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Migrants from Other States Are "Stealing Our Jobs"

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Tags U.S. EconomyPolitical Theory

05/08/2017

As Ludwig von Mises noted, unrestrained immigration is not without its downside. This is due to the fact that linguistic and cultural majorities have a habit of using the political system to exploit the linguistic and cultural minorities. As these majorities change due to migration, this can lead to political conflict. For Mises, the answer to this was more fluidity in borders, and the use of secession and decentralization as tools in minimizing the power held by majority groups over minority groups.

Note, however, that these are political issues, and are artifacts of the political system — not the economic system. 

Conspicuously absent from Mises's work are economic arguments against migration. They're absent because there aren't any good economic arguments against migration. Salerno sums up Mises's position: 

Mises summarily dismisses the purely economic arguments against free immigration as fallacious. He points out that, from the global point of view, migration raises the productivity of human labor, the supply of goods, and standards of living because it facilitates the reallocation of labor (and capital) from regions with less advantageous natural conditions of production to those with more advantageous natural conditions. Barriers to labor migration therefore cause a misallocation of labor and its geographic mal-distribution, with a relative oversupply in some areas and undersupply in other areas. The effects of migration barriers are thus exactly the same as the effects of tariffs and other barriers to the international trade of goods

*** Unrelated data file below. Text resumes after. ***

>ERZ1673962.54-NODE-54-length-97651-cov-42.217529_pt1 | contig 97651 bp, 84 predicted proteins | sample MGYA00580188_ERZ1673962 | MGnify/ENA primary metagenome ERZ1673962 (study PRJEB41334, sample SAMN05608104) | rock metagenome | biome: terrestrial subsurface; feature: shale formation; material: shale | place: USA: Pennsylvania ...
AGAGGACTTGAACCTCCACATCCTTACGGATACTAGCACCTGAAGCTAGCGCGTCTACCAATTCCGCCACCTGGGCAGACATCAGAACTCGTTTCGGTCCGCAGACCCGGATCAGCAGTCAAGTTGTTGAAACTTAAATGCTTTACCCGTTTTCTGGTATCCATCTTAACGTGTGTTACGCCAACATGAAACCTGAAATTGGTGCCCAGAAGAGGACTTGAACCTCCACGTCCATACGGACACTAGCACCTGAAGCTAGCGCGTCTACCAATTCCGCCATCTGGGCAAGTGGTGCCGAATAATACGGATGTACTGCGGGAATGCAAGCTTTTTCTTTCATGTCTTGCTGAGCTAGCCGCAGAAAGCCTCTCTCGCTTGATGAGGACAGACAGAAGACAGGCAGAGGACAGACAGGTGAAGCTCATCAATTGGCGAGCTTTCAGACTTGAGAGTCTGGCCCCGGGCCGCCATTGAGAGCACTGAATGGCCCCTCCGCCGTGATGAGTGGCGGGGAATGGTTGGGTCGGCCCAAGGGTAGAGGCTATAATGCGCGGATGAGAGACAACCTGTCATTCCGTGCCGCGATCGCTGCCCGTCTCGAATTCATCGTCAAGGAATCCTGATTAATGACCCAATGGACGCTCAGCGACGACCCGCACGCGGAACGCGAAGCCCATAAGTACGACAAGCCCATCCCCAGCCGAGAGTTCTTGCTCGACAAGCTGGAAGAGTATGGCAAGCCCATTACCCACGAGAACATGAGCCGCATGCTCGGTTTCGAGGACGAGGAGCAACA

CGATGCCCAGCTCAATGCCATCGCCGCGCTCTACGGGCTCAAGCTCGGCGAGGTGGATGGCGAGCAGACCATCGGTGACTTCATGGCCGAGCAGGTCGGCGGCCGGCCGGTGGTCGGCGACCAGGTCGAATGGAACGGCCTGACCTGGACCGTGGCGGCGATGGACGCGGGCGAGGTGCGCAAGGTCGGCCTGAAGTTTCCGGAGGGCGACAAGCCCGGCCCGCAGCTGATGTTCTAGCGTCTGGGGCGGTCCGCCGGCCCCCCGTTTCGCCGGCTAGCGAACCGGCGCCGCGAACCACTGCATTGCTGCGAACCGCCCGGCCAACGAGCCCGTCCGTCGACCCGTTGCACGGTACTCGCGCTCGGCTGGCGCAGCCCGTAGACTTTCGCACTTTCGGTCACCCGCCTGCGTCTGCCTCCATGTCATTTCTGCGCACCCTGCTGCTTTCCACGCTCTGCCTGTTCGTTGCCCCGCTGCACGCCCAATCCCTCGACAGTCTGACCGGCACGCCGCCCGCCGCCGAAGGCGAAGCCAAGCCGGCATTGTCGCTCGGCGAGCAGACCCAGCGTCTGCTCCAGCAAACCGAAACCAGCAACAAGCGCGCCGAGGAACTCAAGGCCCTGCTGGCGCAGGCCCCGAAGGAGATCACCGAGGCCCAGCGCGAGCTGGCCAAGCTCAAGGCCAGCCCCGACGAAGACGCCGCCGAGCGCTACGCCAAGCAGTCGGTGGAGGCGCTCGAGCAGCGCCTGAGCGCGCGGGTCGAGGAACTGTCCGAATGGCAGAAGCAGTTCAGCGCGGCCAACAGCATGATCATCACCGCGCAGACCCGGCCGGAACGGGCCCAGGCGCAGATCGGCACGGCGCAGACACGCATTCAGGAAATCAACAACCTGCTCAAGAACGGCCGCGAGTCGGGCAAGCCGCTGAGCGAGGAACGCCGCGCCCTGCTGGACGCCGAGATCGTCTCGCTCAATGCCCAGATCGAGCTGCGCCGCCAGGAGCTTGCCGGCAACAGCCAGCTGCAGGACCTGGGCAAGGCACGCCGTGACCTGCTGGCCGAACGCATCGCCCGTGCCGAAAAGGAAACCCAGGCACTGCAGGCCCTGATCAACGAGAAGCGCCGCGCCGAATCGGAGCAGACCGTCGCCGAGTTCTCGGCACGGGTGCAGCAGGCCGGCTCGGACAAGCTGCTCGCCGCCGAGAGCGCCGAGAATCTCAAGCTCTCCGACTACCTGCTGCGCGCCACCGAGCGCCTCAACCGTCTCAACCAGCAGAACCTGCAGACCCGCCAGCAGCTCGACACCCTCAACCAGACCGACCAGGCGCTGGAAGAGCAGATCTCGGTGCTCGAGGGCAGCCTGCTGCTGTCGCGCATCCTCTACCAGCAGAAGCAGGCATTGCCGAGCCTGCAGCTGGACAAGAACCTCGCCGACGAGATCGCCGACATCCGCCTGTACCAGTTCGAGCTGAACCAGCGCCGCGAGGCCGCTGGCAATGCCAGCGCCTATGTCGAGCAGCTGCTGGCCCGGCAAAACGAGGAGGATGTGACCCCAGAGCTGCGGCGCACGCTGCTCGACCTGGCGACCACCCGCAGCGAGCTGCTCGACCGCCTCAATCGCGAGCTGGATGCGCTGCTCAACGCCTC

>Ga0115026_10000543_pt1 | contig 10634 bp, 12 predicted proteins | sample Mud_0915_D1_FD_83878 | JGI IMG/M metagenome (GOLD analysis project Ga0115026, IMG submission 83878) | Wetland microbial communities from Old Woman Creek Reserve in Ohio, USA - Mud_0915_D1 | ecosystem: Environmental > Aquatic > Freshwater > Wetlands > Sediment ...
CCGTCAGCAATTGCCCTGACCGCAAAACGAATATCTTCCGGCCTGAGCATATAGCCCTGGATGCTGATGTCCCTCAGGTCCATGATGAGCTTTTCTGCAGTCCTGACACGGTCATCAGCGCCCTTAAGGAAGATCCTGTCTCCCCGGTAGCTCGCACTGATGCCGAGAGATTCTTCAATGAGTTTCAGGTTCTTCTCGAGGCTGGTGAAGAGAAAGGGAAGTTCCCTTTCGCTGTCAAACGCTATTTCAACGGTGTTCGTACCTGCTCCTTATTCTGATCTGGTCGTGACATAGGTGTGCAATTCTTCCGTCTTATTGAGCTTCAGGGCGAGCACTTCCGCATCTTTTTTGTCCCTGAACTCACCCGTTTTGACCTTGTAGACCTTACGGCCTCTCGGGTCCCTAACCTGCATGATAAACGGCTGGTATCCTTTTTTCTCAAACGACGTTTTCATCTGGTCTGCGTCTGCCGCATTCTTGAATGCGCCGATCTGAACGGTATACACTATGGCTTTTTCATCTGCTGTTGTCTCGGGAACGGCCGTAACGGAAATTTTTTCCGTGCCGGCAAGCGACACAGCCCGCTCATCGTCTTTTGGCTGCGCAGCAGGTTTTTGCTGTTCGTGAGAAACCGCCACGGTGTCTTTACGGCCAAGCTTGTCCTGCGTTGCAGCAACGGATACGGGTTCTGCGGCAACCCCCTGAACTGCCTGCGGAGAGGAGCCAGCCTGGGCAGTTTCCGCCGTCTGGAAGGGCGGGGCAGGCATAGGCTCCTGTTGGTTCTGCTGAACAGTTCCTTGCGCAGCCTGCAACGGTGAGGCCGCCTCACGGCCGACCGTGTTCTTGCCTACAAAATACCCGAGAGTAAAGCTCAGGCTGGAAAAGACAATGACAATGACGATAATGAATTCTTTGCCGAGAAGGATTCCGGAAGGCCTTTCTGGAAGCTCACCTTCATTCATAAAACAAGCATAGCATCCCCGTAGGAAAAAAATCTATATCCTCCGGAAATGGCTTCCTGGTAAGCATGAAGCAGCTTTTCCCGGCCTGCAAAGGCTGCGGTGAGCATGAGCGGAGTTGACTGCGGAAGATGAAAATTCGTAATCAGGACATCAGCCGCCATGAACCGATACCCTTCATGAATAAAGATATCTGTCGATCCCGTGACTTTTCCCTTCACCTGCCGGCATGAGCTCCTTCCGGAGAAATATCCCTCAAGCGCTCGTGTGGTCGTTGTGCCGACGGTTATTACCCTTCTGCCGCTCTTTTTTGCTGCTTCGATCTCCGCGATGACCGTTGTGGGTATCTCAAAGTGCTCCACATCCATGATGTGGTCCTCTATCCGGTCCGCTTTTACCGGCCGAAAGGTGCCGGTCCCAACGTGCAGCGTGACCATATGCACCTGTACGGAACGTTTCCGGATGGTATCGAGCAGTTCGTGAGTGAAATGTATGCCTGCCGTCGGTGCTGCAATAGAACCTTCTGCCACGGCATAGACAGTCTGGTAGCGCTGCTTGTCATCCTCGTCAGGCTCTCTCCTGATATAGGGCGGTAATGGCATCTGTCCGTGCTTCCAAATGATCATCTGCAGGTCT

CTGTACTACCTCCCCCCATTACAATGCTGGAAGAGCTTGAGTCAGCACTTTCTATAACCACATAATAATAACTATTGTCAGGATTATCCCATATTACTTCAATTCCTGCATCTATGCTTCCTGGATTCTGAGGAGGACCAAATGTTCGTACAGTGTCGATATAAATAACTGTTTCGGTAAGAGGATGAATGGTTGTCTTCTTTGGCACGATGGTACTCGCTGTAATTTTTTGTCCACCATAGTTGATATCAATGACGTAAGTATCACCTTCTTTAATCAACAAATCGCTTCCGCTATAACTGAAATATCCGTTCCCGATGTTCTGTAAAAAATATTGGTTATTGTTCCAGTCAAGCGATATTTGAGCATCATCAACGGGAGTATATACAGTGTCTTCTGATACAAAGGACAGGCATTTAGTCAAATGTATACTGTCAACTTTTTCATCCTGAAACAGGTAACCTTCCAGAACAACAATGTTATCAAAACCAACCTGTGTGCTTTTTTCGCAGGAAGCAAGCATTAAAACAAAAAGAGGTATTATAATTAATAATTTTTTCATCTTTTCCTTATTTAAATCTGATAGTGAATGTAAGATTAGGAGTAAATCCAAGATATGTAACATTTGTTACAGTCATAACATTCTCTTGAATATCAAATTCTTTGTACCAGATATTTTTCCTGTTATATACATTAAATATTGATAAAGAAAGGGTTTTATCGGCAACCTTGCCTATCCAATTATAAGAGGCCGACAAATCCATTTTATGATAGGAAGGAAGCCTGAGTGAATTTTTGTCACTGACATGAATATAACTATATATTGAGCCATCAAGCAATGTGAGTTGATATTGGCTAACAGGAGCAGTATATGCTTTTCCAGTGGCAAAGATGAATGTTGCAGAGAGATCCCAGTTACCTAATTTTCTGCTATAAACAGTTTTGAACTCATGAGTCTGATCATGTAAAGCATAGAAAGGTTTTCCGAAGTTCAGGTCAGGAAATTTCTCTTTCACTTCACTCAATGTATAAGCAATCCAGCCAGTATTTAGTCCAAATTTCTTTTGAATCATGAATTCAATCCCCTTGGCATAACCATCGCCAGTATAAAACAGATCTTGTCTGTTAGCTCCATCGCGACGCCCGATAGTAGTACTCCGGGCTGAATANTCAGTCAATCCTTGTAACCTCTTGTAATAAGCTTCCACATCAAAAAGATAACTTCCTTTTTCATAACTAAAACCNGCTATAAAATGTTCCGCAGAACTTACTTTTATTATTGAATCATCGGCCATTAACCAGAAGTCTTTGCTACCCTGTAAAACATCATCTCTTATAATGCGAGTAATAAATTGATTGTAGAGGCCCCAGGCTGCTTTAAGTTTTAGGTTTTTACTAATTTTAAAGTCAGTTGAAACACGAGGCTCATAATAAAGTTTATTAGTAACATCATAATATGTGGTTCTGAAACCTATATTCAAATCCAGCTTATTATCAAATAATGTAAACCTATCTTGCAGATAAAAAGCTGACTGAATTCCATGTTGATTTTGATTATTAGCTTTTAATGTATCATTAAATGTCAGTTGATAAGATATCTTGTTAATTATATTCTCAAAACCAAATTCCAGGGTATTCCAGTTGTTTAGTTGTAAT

Later, Murray Rothbard concurred with Mises, noting that 

The loss to everyone as consumers from shackling the inter-regional division of labor and the efficient location of production, should not be overlooked in considering the effects of immigration barriers. 

To illustrate these facts further, Rothbard quoted a reductio ad absurdum used earlier by Oscar Cooley and Paul Poirot: 

If it is sound to erect a barrier along our national boundary lines, against those who see greater opportunities here than in their native land, why should we not erect similar barriers between states and localities within our nation? Why should a low-paid worker ... be allowed to migrate from a failing buggy shop in Massachusetts to the expanding automobile shops in Detroit. ... He would compete with native Detroiters for food and clothing and housing. He might be willing to work for less than the prevailing wage in Detroit, “upsetting the labor market” there. ... Anyhow, he was a native of Massachusetts, and therefore that state should bear the full “responsibility for his welfare.” 

Within the US, of course, there are no legal barriers to migration from state to state. Interstate migration is further facilitated by the fact that English is the language spoken by the overwhelming majority in every state, and cultural differences among state — while certainly not non-existent — are relatively low. 

The overall result is that workers and residents can move from state to state with a high degree of ease and freedom. And many do so. 

As Rothbard, Cooley, and Poirot hint at with their reductio, however, we rarely hear complaints about workers from out of state "stealing our jobs" even though, if we accept this protectionist argument, they are stealing the jobs of workers in the states they are moving to.

They're Stealing Our Jobs!  

Indeed, when someone moves from, say, Ohio to take an engineering job in Denver, one rarely — if ever — hears about how people from Ohio "stole" the job from local engineers who would have been happy to do the work.